How Drivers Cause Accidents In Snow

28 September 2018
 Categories: Law, Blog


The risk of auto accidents increases during snowstorms or after a snowfall because of issues such as reduced visibility and slippery road surfaces. However, each driver still has the responsibility of driving carefully to avoid causing accidents. Here are some of the ways in which motorists increase accident risks when driving on snowy roads:

Driving With an Unclear Windshield

Visibility sometimes reduces during the winter season due to snowstorms and the low temperatures that make everything fog up. Therefore, drivers need to maintain clean and clear windshields to avoid crashing into others and spot road dangers in time. This includes using the defroster to reduce humidity inside the car, using glass cleaner to clean the windshield, and warming up the engine to reduce fogging before driving. A driver who fails to do all this can easily cause an accident due to poor visibility.

Driving Too Fast For the Road Conditions

Road speed limits are not absolute guides on how fast you should drive on the applicable road. Rather, they merely give you an indication of the speed limits you shouldn't exceed if the road or weather conditions are ideal. This means every road user is expected to maintain safe driving speeds depending on the prevailing road or weather conditions. For example, drivers should slow down when driving through snow to reduce the risk of skidding and causing accidents. A driver who fails to slow down in snow and causes an accident then becomes liable for the ensuing damages.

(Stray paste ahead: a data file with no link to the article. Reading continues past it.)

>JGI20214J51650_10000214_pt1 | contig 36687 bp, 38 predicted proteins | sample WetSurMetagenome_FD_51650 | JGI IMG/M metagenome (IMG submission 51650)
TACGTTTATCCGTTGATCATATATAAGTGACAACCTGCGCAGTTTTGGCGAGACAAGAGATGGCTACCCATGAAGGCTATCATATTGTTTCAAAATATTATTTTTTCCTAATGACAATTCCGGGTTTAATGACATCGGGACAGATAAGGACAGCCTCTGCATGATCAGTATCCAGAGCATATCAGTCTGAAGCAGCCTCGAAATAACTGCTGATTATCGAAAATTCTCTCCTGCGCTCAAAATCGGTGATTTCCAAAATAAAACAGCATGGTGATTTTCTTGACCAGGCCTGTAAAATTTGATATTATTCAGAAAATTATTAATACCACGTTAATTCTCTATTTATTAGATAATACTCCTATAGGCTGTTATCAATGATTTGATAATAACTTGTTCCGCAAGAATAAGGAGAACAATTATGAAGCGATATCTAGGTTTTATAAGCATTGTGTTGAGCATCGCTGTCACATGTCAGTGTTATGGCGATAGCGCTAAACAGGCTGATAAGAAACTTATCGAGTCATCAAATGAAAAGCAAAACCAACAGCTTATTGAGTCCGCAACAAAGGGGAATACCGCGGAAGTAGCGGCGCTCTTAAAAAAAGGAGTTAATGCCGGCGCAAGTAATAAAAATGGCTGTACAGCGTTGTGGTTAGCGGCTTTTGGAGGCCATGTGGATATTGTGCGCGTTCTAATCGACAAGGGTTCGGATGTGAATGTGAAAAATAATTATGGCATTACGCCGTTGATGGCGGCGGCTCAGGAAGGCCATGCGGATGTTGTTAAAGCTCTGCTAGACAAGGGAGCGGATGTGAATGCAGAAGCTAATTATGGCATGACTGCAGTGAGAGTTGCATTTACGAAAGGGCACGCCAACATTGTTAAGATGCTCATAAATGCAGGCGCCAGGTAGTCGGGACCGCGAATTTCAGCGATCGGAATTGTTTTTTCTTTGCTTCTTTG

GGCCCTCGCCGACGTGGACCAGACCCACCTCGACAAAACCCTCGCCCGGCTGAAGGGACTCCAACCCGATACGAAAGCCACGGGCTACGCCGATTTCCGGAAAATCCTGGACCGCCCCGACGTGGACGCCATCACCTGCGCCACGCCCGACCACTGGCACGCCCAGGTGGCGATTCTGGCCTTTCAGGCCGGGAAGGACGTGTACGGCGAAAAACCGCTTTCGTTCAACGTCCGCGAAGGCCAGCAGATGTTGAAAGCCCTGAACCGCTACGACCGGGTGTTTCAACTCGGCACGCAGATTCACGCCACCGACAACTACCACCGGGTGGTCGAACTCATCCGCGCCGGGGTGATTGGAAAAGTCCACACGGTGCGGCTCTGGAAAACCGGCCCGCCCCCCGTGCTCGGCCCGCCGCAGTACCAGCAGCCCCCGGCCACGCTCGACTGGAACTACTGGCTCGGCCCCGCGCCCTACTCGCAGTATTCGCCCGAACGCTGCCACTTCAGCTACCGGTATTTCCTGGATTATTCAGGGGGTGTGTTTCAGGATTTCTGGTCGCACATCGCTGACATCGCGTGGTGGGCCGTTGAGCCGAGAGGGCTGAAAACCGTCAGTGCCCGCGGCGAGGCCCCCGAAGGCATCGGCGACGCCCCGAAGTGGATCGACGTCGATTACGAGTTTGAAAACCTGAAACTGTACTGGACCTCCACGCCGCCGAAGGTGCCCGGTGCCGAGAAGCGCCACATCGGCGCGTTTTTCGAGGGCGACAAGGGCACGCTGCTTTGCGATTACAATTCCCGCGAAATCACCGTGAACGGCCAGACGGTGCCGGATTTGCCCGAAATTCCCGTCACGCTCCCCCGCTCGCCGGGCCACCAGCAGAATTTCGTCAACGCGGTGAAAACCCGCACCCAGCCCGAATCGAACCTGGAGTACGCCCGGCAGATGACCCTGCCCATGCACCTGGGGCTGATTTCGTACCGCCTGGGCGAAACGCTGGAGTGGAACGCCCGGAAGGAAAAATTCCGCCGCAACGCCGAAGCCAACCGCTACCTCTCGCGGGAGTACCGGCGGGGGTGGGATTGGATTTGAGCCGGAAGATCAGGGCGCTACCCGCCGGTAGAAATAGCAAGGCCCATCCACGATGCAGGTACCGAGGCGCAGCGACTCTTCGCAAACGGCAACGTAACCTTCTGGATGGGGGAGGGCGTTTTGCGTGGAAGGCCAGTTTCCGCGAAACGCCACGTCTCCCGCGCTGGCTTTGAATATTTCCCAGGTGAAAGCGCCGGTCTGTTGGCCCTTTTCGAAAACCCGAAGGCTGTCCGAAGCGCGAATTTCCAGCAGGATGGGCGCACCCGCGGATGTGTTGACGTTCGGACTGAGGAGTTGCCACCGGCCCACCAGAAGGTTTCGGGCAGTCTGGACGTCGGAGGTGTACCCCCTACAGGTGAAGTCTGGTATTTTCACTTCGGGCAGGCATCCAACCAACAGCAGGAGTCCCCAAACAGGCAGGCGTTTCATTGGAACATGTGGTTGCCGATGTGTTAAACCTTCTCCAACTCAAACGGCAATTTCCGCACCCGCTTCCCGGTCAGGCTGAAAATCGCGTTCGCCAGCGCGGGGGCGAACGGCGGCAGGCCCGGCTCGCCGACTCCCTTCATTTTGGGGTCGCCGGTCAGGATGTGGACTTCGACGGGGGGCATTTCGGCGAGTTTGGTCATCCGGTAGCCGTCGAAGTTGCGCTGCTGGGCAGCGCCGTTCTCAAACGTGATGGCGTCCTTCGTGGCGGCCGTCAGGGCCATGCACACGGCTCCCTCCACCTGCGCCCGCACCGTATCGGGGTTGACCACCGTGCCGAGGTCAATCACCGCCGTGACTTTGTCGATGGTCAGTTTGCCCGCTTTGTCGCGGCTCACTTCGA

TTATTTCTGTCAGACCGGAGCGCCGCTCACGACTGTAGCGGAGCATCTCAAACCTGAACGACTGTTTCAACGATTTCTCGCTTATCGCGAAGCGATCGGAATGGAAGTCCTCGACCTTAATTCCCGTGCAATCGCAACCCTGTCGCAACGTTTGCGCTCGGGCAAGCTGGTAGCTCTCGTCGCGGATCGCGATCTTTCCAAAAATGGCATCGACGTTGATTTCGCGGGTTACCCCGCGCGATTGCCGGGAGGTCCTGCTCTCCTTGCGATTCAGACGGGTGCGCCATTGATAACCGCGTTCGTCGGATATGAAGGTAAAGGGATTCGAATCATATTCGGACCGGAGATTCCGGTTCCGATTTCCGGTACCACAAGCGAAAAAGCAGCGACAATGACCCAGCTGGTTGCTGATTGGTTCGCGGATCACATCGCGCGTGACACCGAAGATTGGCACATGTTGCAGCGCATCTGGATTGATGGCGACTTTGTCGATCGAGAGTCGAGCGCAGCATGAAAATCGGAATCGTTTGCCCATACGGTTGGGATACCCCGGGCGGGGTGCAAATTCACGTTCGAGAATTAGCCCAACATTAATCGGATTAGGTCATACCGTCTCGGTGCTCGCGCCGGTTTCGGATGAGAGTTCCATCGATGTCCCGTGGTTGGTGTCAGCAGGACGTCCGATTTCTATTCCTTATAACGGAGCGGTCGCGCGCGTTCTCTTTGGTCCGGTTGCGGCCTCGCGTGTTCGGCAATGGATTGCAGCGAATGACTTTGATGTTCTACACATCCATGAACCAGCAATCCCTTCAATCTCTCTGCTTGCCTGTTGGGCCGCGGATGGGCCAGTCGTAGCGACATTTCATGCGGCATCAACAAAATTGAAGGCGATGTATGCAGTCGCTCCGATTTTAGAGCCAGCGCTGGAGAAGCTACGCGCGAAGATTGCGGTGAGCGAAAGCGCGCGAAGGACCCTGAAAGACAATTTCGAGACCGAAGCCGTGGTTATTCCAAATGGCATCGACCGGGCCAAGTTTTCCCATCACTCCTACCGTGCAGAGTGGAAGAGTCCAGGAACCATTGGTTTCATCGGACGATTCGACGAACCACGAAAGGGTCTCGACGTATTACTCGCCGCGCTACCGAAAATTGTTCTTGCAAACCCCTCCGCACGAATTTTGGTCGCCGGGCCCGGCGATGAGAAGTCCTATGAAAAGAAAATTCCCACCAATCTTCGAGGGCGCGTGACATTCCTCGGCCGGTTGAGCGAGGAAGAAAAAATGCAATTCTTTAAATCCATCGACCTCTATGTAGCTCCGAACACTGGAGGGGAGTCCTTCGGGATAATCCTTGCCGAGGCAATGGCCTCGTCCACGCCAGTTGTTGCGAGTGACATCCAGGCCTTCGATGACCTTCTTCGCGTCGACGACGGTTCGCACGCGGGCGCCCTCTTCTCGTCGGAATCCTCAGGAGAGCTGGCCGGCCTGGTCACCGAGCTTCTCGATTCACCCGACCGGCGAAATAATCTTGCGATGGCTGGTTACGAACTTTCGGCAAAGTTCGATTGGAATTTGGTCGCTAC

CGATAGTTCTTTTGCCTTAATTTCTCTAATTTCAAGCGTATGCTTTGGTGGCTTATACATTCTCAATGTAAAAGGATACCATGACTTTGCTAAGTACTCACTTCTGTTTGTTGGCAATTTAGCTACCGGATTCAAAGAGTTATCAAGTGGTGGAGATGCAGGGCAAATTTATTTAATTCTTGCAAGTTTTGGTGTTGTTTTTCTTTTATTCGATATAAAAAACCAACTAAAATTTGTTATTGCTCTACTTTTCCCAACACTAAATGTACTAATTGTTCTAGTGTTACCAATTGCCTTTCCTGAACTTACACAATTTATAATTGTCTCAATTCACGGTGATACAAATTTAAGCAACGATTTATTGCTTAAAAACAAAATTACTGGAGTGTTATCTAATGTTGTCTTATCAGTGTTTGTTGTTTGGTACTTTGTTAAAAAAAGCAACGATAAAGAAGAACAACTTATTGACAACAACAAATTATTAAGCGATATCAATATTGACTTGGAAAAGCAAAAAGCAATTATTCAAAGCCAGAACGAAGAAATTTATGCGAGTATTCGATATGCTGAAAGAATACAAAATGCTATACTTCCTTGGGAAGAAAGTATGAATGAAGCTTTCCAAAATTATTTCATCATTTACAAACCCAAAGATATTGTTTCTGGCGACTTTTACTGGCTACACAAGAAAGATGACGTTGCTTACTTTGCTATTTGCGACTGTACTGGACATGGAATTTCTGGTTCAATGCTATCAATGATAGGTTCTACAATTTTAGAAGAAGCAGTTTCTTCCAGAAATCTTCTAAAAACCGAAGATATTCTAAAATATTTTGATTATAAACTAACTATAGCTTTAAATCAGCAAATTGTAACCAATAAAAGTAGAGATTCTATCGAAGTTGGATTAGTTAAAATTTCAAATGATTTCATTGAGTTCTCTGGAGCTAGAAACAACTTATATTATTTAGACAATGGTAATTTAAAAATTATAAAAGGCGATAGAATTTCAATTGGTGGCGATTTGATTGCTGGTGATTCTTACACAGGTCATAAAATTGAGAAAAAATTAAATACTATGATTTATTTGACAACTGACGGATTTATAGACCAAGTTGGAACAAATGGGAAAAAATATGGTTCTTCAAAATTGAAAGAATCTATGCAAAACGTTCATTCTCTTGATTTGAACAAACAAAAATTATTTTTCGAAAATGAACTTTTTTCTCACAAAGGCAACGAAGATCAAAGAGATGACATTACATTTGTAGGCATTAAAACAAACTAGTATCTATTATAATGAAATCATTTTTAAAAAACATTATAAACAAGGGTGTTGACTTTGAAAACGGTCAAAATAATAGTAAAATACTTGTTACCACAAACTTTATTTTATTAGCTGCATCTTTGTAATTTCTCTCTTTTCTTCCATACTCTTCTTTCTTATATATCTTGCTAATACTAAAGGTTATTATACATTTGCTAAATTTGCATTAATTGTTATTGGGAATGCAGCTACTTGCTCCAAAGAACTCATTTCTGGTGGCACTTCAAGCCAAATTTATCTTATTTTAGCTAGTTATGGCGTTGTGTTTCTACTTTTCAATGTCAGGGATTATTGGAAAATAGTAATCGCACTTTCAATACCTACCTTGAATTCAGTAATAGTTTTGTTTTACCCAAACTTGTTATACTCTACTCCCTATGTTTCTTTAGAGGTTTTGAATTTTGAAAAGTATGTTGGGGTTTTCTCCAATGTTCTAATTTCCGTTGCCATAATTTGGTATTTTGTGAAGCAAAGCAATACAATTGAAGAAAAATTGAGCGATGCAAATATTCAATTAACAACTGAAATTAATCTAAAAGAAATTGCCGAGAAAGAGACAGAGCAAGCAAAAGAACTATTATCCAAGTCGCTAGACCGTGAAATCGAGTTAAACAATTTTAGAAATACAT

Following the Car In Front Too Closely

It is always advisable to leave a reasonable space between your car and the car in front. In fact, this is one of the reasons the driver in the rear is usually held liable for rear-end accidents. However, the need to stay a reasonable distance from the car in the front is even greater if the road and weather conditions are bad. This is because the stopping distance increases when driving on snowy roads. Any driver that follows you too closely and ends up crashing into your car from behind is likely to be held liable for the accident. You just need to show that the driver was closer to your car than they should have been considering the prevailing weather and road conditions.

Stopping In A Lane

If something happened to your car while driving in bad weather, it would be irresponsible of you to stop right in the middle of the road. Even if the car cannot move, you should at least push it out of the way so other motorists can safely pass by. Therefore, a driver who leaves their car in the middle of the road because they have a busted tire will be liable for the accident their actions may cause.

For more information, contact a car accident attorney.